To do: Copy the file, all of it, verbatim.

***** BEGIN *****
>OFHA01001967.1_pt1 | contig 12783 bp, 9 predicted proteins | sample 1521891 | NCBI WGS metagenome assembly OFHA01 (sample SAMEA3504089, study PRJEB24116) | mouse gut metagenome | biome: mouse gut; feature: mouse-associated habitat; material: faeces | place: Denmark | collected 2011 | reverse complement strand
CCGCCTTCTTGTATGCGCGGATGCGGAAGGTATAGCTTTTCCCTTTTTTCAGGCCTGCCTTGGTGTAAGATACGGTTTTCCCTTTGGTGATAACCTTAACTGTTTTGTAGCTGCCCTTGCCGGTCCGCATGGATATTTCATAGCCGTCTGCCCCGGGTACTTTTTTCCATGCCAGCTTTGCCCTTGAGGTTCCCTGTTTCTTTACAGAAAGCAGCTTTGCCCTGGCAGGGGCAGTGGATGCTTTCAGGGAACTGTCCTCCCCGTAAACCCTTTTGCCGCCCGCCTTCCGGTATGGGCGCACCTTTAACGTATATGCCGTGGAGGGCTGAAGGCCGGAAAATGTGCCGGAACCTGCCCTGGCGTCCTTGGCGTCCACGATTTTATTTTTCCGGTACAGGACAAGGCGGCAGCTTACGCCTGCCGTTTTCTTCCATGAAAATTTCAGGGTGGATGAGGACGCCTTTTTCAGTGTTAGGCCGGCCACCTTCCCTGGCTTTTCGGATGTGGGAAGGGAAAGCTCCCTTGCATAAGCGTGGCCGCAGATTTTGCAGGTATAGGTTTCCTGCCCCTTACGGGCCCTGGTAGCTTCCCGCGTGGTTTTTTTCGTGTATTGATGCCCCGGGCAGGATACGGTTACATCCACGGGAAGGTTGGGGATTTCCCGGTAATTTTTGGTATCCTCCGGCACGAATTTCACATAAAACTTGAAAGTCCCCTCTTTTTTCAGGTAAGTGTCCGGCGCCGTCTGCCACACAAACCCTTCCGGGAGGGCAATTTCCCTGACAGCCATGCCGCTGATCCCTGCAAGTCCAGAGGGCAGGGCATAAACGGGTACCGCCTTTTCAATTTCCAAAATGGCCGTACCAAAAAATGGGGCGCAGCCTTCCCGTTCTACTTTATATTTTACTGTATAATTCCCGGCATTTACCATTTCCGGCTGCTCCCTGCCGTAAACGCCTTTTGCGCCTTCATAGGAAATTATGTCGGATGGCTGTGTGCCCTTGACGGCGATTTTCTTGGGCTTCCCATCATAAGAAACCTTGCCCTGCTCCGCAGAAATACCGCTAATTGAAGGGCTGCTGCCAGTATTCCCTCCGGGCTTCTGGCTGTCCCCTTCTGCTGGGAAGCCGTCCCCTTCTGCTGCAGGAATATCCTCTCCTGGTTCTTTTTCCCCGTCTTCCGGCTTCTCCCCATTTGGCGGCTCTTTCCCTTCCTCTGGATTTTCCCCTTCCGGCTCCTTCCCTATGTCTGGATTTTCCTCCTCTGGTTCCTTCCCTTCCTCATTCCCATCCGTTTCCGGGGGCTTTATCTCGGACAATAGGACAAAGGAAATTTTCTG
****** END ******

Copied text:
>OFHA01001967.1_pt1 | contig 12783 bp, 9 predicted proteins | sample 1521891 | NCBI WGS metagenome assembly OFHA01 (sample SAMEA3504089, study PRJEB24116) | mouse gut metagenome | biome: mouse gut; feature: mouse-associated habitat; material: faeces | place: Denmark | collected 2011 | reverse complement strand
CCGCCTTCTTGTATGCGCGGATGCGGAAGGTATAGCTTTTCCCTTTTTTCAGGCCTGCCTTGGTGTAAGATACGGTTTTCCCTTTGGTGATAACCTTAACTGTTTTGTAGCTGCCCTTGCCGGTCCGCATGGATATTTCATAGCCGTCTGCCCCGGGTACTTTTTTCCATGCCAGCTTTGCCCTTGAGGTTCCCTGTTTCTTTACAGAAAGCAGCTTTGCCCTGGCAGGGGCAGTGGATGCTTTCAGGGAACTGTCCTCCCCGTAAACCCTTTTGCCGCCCGCCTTCCGGTATGGGCGCACCTTTAACGTATATGCCGTGGAGGGCTGAAGGCCGGAAAATGTGCCGGAACCTGCCCTGGCGTCCTTGGCGTCCACGATTTTATTTTTCCGGTACAGGACAAGGCGGCAGCTTACGCCTGCCGTTTTCTTCCATGAAAATTTCAGGGTGGATGAGGACGCCTTTTTCAGTGTTAGGCCGGCCACCTTCCCTGGCTTTTCGGATGTGGGAAGGGAAAGCTCCCTTGCATAAGCGTGGCCGCAGATTTTGCAGGTATAGGTTTCCTGCCCCTTACGGGCCCTGGTAGCTTCCCGCGTGGTTTTTTTCGTGTATTGATGCCCCGGGCAGGATACGGTTACATCCACGGGAAGGTTGGGGATTTCCCGGTAATTTTTGGTATCCTCCGGCACGAATTTCACATAAAACTTGAAAGTCCCCTCTTTTTTCAGGTAAGTGTCCGGCGCCGTCTGCCACACAAACCCTTCCGGGAGGGCAATTTCCCTGACAGCCATGCCGCTGATCCCTGCAAGTCCAGAGGGCAGGGCATAAACGGGTACCGCCTTTTCAATTTCCAAAATGGCCGTACCAAAAAATGGGGCGCAGCCTTCCCGTTCTACTTTATATTTTACTGTATAATTCCCGGCATTTACCATTTCCGGCTGCTCCCTGCCGTAAACGCCTTTTGCGCCTTCATAGGAAATTATGTCGGATGGCTGTGTGCCCTTGACGGCGATTTTCTTGGGCTTCCCATCATAAGAAACCTTGCCCTGCTCCGCAGAAATACCGCTAATTGAAGGGCTGCTGCCAGTATTCCCTCCGGGCTTCTGGCTGTCCCCTTCTGCTGGGAAGCCGTCCCCTTCTGCTGCAGGAATATCCTCTCCTGGTTCTTTTTCCCCGTCTTCCGGCTTCTCCCCATTTGGCGGCTCTTTCCCTTCCTCTGGATTTTCCCCTTCCGGCTCCTTCCCTATGTCTGGATTTTCCTCCTCTGGTTCCTTCCCTTCCTCATTCCCATCCGTTTCCGGGGGCTTTATCTCGGACAATAGGACAAAGGAAATTTTCTG